Do Chase Edmonds And Raheem Mostert Cancel Each Other Out?


If you’re playing a Miami Dolphins vs. Buffalo Bills DFS lineup for Sunday in Week 3, then you’ve come to the right place. We’ve analyzed each team’s highest-probability game scripts to assess the most likely outcomes, including which players are in line to thrive more than anticipated or fall short of expectations.

The following recommended fantasy football lineup (for tournaments, 50/50, or head-to-head competitions) aims to lock in a relatively high floor while maximizing upside.

Recommended Dolphins vs. Bills DFS lineup

Today, we’re playing DraftKings “Showdown Captain Mode,” which includes one player who earns 1.5 times his scoring output, plus five Flex players. The following NFL betting recommendations are based on proprietary PFN predictive analytics pulled from decades of NFL historical data.

Using this data, I’ve built dozens of models showing actionable probabilities of better-than-expected and worse-than-expected outcomes. Criteria such as age, durability, shifting personnel, schedule, and other factors help shape these final assessments.

Dolphins DFS considerations

Break up the Dolphins! Actually, that would be a crushing blow to #FinsUp fans everywhere . . . although not entirely unexpected, given Miami’s recent struggles. This franchise won at least five playoff games in each of its first three full decades of existence: the 1970s, 1980s, and 1990s. But they haven’t won a playoff game in the last 21 years. That’s quite a trajectory shift.

Now Miami has its best chance in years to not only win a postseason matchup, but go deep into the playoffs. And the next big test — one of the team’s two or three biggest this season — will be Sunday’s home tilt against the seemingly unstoppable Bills.

If the Dolphins had a clear No. 1 RB, we could make the case for starting him in DFS. Yet this appears to be a running-back-by-committee situation, with the 30-year-old Raheem Mostert slightly outperforming presumed preseason No. 1 Chase Edmonds. In fact, Mostert is one of only 12 RBs with 3+ broken tackles on rushing attempts, and his attempts-per-broken-tackle is fifth-best in the league.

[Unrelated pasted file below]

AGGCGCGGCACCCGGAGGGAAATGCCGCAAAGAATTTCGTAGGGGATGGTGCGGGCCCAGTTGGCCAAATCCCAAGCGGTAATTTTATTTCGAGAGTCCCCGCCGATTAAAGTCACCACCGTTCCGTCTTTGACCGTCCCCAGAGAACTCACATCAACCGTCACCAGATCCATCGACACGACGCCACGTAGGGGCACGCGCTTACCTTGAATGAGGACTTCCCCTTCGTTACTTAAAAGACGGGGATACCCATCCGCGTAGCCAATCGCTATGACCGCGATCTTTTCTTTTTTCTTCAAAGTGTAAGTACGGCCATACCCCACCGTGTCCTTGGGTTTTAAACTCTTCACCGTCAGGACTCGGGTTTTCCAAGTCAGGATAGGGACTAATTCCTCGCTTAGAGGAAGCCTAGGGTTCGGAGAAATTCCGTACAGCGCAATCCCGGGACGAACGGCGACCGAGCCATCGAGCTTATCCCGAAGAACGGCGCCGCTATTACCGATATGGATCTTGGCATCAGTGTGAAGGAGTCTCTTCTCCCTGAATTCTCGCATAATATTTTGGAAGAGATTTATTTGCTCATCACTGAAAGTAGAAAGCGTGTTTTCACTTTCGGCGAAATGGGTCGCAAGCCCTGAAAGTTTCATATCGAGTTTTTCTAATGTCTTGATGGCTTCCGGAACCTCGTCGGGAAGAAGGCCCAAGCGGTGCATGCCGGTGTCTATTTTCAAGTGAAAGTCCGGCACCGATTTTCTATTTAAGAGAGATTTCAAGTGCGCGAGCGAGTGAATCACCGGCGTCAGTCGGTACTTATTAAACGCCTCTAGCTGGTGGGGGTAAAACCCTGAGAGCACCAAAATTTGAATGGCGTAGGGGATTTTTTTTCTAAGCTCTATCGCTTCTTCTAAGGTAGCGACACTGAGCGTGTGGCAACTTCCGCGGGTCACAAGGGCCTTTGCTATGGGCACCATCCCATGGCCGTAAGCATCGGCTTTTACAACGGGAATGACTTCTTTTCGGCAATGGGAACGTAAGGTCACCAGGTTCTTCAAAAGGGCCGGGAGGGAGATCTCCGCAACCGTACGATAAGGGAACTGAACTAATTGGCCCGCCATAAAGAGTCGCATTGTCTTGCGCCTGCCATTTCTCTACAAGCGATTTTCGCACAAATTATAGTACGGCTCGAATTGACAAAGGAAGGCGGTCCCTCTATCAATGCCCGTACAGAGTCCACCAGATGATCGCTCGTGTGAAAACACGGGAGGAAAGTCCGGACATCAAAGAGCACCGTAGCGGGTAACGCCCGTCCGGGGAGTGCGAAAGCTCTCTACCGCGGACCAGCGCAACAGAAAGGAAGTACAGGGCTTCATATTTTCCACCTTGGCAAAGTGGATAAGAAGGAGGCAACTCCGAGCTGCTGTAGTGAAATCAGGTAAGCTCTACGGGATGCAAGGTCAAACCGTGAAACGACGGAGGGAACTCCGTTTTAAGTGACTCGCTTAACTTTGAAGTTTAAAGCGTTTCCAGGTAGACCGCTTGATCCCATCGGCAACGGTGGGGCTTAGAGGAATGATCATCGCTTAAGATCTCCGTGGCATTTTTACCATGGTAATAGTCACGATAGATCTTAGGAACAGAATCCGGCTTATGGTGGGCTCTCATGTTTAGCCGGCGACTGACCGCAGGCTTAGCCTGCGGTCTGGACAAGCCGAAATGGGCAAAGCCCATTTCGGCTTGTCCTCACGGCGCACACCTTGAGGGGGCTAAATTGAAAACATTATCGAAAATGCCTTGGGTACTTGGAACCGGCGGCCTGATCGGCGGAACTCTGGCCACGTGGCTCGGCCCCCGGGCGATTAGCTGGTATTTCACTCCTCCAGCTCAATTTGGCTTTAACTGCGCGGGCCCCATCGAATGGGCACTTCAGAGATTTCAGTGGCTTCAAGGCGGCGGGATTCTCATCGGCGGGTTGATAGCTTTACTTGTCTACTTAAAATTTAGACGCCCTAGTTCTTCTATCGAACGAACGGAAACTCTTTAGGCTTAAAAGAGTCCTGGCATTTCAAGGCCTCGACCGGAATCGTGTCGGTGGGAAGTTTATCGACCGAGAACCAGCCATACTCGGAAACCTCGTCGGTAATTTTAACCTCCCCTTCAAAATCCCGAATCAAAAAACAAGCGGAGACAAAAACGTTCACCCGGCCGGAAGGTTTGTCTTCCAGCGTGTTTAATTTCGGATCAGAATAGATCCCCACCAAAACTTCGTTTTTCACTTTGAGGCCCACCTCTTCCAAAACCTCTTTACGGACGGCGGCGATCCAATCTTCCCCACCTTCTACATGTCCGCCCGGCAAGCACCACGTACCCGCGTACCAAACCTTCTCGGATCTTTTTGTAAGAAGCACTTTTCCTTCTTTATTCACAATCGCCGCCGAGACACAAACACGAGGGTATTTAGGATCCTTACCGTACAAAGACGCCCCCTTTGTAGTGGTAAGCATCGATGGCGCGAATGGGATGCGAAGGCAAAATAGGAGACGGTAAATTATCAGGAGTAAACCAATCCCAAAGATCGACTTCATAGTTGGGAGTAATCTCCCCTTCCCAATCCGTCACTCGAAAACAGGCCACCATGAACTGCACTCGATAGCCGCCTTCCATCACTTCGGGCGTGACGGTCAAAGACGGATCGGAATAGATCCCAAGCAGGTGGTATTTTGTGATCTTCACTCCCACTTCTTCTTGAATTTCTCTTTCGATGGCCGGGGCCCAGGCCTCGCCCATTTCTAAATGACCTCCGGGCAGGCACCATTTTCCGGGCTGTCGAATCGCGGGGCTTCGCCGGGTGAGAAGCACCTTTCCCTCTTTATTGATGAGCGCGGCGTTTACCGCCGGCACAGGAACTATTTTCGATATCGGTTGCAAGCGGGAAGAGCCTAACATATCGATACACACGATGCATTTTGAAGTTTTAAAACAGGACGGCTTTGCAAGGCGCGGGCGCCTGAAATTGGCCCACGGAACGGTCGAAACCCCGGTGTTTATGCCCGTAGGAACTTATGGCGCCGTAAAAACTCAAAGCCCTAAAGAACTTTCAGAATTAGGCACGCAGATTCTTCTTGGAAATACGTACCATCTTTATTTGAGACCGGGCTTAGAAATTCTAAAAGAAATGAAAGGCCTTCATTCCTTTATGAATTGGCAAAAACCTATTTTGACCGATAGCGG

Both of these teams can score in buckets, but Buffalo’s defense is unrivaled. So understanding Edmonds’ and Mostert’s realistic ceilings will help us determine whether to insert either into our lineup and, as a result, how much we should spend on Miami’s explosive passing attack.

Bills DFS considerations

If we invest heavily in Miami’s vaunted aerial weapons, then we’ll need to go relatively cheap with Buffalo. Given how useful low-priced guys like Jake Kumerow, Isaiah McKenzie, or even James Cook could be, we arguably have better options than if we tried to go cheap with Miami’s less-established tertiary players.

The biggest question will be whether we can afford both Josh Allen and Stefon Diggs. As we witnessed Monday night, their chemistry might be unmatched, particularly when Gabe Davis sits. Because DFS salary caps often limit us to no more than three elite players, we’ll need to factor the upside of mid-priced guys like Devin Singletary and Dawson Knox versus going all in on the most expensive options and hoping to backfill with someone who won’t lay a goose egg.

Recommended DFS lineup

Every week I struggle to finalize one or two DFS lineups. This week, the Dolphins-Bills was one of them. So many combinations due to so much blow-up potential — and not just any potential. Each side has upper-echelon or best-in-class talent. How do we sit any of them?

I’ve decided to go with five elite-level producers and one flier. The returning Davis ($7,400 normally, $11,100 as Captain) goes in our Captain slot, joined by Allen ($12,200) and Diggs ($11,600). If instead we made Allen or Diggs or some other expensive footballer Captain, then we’d have to drop one of our other four elite-level players. So that’s a no-go as long as Davis doesn’t suffer a pre-game setback.

If he does have a setback, then Diggs would slide into the Captain slot, and Kumerow ($1,600) would replace Davis in the lineup. We’d then have some net savings that we could use on Jason Sanders ($3,800), in the belief that Buffalo’s defense could force Miami to settle for multiple first-half field goals.

OK, back to our preferred lineup. We have a (presumably) healthy Davis, Allen, and Diggs. Huzzah! Let’s also take that Bills D/ST I hinted at in the previous paragraph. Hard to argue with what they’ve done to the Rams and Titans. A couple of sacks and turnovers would be more than enough to deliver at their reasonable $4,400 price.

The final two spots go to Miami players. Tyreek Hill ($10,800) wouldn’t fit under the salary cap if we’re choosing the four previously mentioned Bills. While Jaylen Waddle ($10,200) would, I decided — while writing this sentence right here — to go with Tua Tagovailoa ($10,000). His two top receivers have comparable ceilings. Who knows which one will break one loose (or maybe neither will). While Tagovailoa has his work cut out for him, I believe he has the best shot at 16+ points.

The other Miami player is . . . Cedrick Wilson Jr., the team’s official No. 3 WR. If Wilson can’t go Sunday, and if rookie Erik Ezukanma is active, spend $200 on the rookie.



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